January 24th, 2015| Topic: RaMbLeS | 3


Everybody seems to be doing it. Kraft has habanero peppers in some of its sliced cheese. Bumble Bee has canned tuna with jalapeños or chipotle. So does Hamburger Helper. Kraft’s Mac and Cheese has a sharp cheddar and jalapeño version. Kind Bars has a roasted jalapeño almond bar. There’s Oscar Mayer Jalapeño hot dogs, Chipotle Philadelphia Cream Cheese spread, and so on ….

Apparently all this spicy stuff releases endorphins (from “endogenous morphine”) in our brains. That’s why the stuff is so addictive! The hotter the better, is my personal dictum. Maybe that has something to do with being a native of a city only 8° north of the equator. The closer to the equator in location, the greater the heat (in food).

Lonely Planet, the travel handbook company, has even published The World’s Best Spicy Food: Where to Find It and How to Make It, to help aficionados take a hot tour of the world.

“The landscape mapped is a sensory one, and progress is measured not in miles but in Scoville units—the standard measure for the relative ferocity of the many varieties of chili pepper relished around the world.”

I gotta get me a copy.

Says Chris Hjorth, senior director of marketing for natural cheese at Kraft:

“Spice lovers like to push the boundaries to see how far they can go.”


So Kraft’s line of spicy cheese has packaging that includes a “heat scale.” Five chili pepper icons grade the scale from mild (Smoky Chipotle) to extra hot (Hot Habañero). Believe it or not, they are considering adding ghost pepper (“bhut jolokia,” from India, and about a 1000 times hotter than Tabasco sauce!). Ambitious for Kraft. But good news for me. I’ll happily buy it!

But neurophysiologists believe that it is not just the heat that attracts palates like mine. This peppery stuff is painful, they say. The capsaicin molecule, that causes all the pain pleasure, is eagerly consumed, even though by nature we are repelled by it. Apparently, it’s all a matter of conditioning. For instance, animals across the spectrum prefer unspicy food, even if it is artificially spiked to make them sick. For some strange cultural reason that is unique to humans, we love the tempestuous torment of chili!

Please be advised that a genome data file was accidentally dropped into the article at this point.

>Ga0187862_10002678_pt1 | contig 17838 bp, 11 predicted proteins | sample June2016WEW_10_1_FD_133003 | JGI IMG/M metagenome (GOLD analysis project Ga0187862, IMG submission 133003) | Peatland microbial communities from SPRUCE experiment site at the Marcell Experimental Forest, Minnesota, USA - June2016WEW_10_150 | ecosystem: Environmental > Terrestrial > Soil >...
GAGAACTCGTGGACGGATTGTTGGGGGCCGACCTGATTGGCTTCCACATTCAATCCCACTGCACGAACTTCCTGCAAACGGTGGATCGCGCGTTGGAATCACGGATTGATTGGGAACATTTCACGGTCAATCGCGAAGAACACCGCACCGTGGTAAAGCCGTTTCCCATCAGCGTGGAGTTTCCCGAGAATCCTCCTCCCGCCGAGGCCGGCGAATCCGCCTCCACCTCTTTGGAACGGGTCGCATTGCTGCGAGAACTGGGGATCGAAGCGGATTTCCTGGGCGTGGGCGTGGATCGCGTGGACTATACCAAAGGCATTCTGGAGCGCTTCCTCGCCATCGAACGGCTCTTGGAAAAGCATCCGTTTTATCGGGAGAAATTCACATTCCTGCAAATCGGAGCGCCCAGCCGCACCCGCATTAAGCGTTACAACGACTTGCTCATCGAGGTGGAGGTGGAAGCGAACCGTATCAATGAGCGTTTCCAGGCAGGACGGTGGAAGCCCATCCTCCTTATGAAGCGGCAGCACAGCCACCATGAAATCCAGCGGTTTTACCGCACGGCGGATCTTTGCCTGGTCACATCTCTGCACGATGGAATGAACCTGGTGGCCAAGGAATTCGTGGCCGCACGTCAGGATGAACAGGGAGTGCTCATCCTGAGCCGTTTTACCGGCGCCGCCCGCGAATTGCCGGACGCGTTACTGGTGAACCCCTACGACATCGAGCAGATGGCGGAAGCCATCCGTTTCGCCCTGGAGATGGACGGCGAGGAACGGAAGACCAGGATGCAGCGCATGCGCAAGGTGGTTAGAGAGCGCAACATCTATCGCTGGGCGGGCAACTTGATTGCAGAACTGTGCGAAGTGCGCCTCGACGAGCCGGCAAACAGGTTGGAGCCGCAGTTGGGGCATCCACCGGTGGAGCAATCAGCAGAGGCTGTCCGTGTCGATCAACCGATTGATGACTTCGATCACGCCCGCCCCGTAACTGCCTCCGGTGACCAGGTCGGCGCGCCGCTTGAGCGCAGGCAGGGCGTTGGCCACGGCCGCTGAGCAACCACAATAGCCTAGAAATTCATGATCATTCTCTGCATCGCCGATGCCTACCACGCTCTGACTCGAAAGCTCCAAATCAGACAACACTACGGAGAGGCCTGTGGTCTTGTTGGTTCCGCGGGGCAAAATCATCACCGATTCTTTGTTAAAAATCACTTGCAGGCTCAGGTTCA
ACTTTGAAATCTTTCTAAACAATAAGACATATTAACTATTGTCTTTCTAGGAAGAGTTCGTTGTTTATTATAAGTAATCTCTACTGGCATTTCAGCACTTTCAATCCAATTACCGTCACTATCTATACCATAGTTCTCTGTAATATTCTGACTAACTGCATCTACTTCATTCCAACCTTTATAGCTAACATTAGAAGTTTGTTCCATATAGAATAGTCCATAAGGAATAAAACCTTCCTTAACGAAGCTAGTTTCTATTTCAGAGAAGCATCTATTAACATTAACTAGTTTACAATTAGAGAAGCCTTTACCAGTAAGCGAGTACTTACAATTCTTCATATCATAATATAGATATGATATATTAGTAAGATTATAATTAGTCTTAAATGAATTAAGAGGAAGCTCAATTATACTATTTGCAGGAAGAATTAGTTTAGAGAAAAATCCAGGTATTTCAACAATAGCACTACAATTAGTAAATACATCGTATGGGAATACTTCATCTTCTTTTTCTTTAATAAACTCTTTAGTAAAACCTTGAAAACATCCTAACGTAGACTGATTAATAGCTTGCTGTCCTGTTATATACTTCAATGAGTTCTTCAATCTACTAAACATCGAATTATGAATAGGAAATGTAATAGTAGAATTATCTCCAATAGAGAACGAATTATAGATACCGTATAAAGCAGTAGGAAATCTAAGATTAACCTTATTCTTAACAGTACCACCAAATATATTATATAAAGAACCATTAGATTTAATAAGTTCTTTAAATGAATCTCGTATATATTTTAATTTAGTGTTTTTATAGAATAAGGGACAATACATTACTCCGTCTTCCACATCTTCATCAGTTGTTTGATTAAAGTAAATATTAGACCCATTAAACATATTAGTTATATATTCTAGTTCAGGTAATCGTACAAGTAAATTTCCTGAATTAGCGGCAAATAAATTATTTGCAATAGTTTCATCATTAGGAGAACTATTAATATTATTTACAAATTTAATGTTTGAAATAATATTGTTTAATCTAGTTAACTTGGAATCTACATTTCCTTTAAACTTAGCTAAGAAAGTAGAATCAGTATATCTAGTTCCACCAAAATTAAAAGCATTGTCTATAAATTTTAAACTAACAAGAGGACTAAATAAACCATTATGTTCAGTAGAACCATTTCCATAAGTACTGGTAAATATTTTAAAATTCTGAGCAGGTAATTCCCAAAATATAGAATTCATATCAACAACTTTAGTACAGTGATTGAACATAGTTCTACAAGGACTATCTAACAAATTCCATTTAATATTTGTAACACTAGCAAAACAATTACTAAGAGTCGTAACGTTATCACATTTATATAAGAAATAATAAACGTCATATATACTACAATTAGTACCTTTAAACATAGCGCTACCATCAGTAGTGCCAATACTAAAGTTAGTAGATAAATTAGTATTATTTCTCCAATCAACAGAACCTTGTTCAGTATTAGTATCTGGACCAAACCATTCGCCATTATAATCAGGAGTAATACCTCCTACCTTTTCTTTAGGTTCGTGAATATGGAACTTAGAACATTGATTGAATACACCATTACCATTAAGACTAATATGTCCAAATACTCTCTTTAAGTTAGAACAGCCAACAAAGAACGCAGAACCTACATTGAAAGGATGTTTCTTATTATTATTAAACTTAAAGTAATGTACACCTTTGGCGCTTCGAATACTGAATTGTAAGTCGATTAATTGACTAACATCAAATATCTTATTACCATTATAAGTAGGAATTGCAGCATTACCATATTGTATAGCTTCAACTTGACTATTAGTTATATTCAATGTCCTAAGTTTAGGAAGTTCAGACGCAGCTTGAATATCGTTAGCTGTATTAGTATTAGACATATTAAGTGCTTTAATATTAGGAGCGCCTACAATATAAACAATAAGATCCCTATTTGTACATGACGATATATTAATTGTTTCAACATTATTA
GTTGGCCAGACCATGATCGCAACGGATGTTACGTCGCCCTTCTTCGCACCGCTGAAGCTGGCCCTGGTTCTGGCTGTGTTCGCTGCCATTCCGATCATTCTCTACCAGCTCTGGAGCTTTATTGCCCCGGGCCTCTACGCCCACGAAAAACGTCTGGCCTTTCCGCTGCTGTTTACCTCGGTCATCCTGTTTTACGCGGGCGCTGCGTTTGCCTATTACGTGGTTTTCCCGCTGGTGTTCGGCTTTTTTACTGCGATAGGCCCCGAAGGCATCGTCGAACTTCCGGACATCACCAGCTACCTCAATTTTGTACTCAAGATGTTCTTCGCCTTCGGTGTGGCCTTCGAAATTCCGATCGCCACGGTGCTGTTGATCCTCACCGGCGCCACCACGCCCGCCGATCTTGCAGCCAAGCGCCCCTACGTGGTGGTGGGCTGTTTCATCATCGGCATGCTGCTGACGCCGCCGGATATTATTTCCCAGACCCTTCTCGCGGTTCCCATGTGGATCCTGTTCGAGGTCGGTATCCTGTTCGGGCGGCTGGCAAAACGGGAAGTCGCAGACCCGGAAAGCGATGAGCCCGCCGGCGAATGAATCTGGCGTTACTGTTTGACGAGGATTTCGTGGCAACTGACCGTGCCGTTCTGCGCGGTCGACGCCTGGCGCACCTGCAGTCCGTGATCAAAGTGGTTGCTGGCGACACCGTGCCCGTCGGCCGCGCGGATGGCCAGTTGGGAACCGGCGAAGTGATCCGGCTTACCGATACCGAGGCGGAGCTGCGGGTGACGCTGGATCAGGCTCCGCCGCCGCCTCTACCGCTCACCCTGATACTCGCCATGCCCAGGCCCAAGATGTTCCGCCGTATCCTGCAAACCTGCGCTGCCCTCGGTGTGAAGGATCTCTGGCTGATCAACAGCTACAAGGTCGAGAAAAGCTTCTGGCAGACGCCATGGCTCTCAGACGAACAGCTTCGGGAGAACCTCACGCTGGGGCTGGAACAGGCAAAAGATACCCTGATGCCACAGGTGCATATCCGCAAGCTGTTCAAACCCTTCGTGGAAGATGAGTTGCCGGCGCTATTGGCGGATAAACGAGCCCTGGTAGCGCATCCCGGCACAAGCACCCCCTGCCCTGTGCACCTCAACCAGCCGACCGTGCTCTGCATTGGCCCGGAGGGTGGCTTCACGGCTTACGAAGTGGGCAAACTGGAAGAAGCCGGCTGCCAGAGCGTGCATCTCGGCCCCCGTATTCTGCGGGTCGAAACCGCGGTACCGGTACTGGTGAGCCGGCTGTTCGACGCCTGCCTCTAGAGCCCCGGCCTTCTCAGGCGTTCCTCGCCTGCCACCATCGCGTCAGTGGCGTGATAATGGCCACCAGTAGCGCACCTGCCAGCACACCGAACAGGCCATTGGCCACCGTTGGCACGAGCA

Pain and pleasure. The parts of the brain responsible for sensing them actually overlap considerably. Both sensations are based on nerves in the brainstem and on the chemical dopamine; both activate similar areas in the cortex, too. In parts of the brain, the nerves that respond to pain and pleasure are juxtaposed.

Pulitzer Prize winner, John McQuaid, reports:

“The love of heat was nothing more than these two systems of pleasure and pain working together.”

Benign masochism, he concludes—an “intentional soliciting of danger,” kinda like bungee jumping!

(If this is true, then this is the only intentional solicitation of danger I engage in. At my age, I find out where all the action is so that I can stay away from it. One has to save one’s allotted heartbeats, you know.)

I don’t know all about this pain–pleasure duet.

But the Bible does promise pleasure after the pains of this life, particularly persecutions.

“Blessed are you when people insult you and persecute you,
and falsely say all kinds of evil against you because of Me.
Rejoice and be glad, for your reward in heaven is great.”
Matthew 5:11–12


For momentary, light affliction
is producing for us
an eternal weight of glory
far beyond all comparison.
2 Corinthians 4:17

Suffering first, glory later, as the Gospel of Mark reiterates often.


  1. luc ladry February 3, 2015 at 4:26 pm

    The message is much appreciated, as it makes me “savor” all the more the value of the persecution I go through these days because of my faith in the Lord. Thanks for the insight.

  2. Michael Crosswhite January 25, 2015 at 6:14 am

    Interesting. The older I’ve become, the more I like the occasional spice. Good article! I like having something to read on Sunday mornings!


Share Your Thoughts

Copyright © 2012 Homiletix  |  Blog theme by ThemeShift customized by Gurry Design  |  Full sitemap